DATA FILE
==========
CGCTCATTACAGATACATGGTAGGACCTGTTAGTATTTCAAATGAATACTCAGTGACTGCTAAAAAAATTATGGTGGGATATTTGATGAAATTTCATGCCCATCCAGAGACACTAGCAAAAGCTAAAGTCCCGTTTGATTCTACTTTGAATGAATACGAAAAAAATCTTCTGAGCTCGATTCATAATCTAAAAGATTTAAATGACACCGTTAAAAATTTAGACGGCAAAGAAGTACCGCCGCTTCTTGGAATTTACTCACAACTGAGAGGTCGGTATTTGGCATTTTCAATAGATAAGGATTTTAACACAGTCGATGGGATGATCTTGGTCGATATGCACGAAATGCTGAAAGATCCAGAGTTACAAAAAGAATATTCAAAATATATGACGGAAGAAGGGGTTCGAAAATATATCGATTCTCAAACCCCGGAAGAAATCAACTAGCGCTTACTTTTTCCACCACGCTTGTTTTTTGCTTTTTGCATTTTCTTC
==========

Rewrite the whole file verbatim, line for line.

CGCTCATTACAGATACATGGTAGGACCTGTTAGTATTTCAAATGAATACTCAGTGACTGCTAAAAAAATTATGGTGGGATATTTGATGAAATTTCATGCCCATCCAGAGACACTAGCAAAAGCTAAAGTCCCGTTTGATTCTACTTTGAATGAATACGAAAAAAATCTTCTGAGCTCGATTCATAATCTAAAAGATTTAAATGACACCGTTAAAAATTTAGACGGCAAAGAAGTACCGCCGCTTCTTGGAATTTACTCACAACTGAGAGGTCGGTATTTGGCATTTTCAATAGATAAGGATTTTAACACAGTCGATGGGATGATCTTGGTCGATATGCACGAAATGCTGAAAGATCCAGAGTTACAAAAAGAATATTCAAAATATATGACGGAAGAAGGGGTTCGAAAATATATCGATTCTCAAACCCCGGAAGAAATCAACTAGCGCTTACTTTTTCCACCACGCTTGTTTTTTGCTTTTTGCATTTTCTTC